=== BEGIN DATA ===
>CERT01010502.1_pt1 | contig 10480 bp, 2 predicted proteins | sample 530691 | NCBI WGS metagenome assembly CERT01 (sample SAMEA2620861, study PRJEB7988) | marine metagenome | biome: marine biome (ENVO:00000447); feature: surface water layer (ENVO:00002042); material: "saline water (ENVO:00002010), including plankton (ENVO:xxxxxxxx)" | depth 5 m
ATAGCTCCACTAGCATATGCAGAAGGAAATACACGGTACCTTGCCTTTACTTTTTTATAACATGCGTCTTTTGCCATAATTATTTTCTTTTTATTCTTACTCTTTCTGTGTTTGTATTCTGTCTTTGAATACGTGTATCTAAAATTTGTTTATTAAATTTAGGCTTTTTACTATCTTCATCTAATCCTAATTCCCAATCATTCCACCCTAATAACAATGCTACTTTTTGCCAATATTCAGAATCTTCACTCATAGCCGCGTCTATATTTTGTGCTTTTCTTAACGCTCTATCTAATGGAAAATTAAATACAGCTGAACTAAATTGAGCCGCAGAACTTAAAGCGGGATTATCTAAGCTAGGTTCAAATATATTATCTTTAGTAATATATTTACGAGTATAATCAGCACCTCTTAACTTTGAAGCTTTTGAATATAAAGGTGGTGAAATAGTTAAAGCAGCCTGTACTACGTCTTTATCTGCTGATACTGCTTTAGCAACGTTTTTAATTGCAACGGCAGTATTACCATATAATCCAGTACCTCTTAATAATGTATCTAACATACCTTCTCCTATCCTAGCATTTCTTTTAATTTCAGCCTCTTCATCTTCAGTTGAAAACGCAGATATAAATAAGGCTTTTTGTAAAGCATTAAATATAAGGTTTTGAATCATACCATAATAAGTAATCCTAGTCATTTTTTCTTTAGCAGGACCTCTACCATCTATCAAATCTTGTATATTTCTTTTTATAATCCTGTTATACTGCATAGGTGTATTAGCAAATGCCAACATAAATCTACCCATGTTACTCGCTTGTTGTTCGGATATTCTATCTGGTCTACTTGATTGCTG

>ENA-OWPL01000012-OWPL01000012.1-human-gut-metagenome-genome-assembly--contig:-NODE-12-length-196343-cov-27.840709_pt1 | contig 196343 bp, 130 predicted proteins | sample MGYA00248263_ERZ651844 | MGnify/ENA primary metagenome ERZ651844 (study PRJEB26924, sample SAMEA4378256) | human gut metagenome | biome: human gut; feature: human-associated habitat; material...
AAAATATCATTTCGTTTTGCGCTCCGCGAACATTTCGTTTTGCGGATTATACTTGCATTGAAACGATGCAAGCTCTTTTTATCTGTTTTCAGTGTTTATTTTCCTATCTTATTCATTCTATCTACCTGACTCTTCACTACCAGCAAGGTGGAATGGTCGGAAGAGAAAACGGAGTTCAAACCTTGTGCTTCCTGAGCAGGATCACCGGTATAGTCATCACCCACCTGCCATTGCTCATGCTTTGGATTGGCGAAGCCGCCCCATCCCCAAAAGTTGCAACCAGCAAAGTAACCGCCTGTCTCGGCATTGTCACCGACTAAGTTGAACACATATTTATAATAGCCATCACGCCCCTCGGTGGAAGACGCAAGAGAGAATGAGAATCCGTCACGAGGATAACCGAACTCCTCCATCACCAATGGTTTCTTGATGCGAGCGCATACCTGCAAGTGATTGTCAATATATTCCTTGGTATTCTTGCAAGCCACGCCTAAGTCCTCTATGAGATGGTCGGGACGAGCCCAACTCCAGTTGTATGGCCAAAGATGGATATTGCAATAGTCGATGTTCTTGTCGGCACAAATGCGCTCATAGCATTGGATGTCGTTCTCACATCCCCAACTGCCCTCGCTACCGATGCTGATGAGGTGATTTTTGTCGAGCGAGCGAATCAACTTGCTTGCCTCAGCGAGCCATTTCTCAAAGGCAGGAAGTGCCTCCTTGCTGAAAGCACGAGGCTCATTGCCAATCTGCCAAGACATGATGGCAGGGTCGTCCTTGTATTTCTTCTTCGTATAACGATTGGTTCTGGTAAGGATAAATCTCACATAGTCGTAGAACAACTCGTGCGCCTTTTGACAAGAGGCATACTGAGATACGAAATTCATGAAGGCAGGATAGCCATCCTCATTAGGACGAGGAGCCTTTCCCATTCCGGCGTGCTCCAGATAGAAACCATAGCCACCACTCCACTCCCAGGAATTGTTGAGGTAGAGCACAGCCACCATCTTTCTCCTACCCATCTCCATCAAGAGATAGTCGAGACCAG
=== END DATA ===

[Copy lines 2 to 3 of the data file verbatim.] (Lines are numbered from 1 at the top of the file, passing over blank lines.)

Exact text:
ATAGCTCCACTAGCATATGCAGAAGGAAATACACGGTACCTTGCCTTTACTTTTTTATAACATGCGTCTTTTGCCATAATTATTTTCTTTTTATTCTTACTCTTTCTGTGTTTGTATTCTGTCTTTGAATACGTGTATCTAAAATTTGTTTATTAAATTTAGGCTTTTTACTATCTTCATCTAATCCTAATTCCCAATCATTCCACCCTAATAACAATGCTACTTTTTGCCAATATTCAGAATCTTCACTCATAGCCGCGTCTATATTTTGTGCTTTTCTTAACGCTCTATCTAATGGAAAATTAAATACAGCTGAACTAAATTGAGCCGCAGAACTTAAAGCGGGATTATCTAAGCTAGGTTCAAATATATTATCTTTAGTAATATATTTACGAGTATAATCAGCACCTCTTAACTTTGAAGCTTTTGAATATAAAGGTGGTGAAATAGTTAAAGCAGCCTGTACTACGTCTTTATCTGCTGATACTGCTTTAGCAACGTTTTTAATTGCAACGGCAGTATTACCATATAATCCAGTACCTCTTAATAATGTATCTAACATACCTTCTCCTATCCTAGCATTTCTTTTAATTTCAGCCTCTTCATCTTCAGTTGAAAACGCAGATATAAATAAGGCTTTTTGTAAAGCATTAAATATAAGGTTTTGAATCATACCATAATAAGTAATCCTAGTCATTTTTTCTTTAGCAGGACCTCTACCATCTATCAAATCTTGTATATTTCTTTTTATAATCCTGTTATACTGCATAGGTGTATTAGCAAATGCCAACATAAATCTACCCATGTTACTCGCTTGTTGTTCGGATATTCTATCTGGTCTACTTGATTGCTG

>ENA-OWPL01000012-OWPL01000012.1-human-gut-metagenome-genome-assembly--contig:-NODE-12-length-196343-cov-27.840709_pt1 | contig 196343 bp, 130 predicted proteins | sample MGYA00248263_ERZ651844 | MGnify/ENA primary metagenome ERZ651844 (study PRJEB26924, sample SAMEA4378256) | human gut metagenome | biome: human gut; feature: human-associated habitat; material...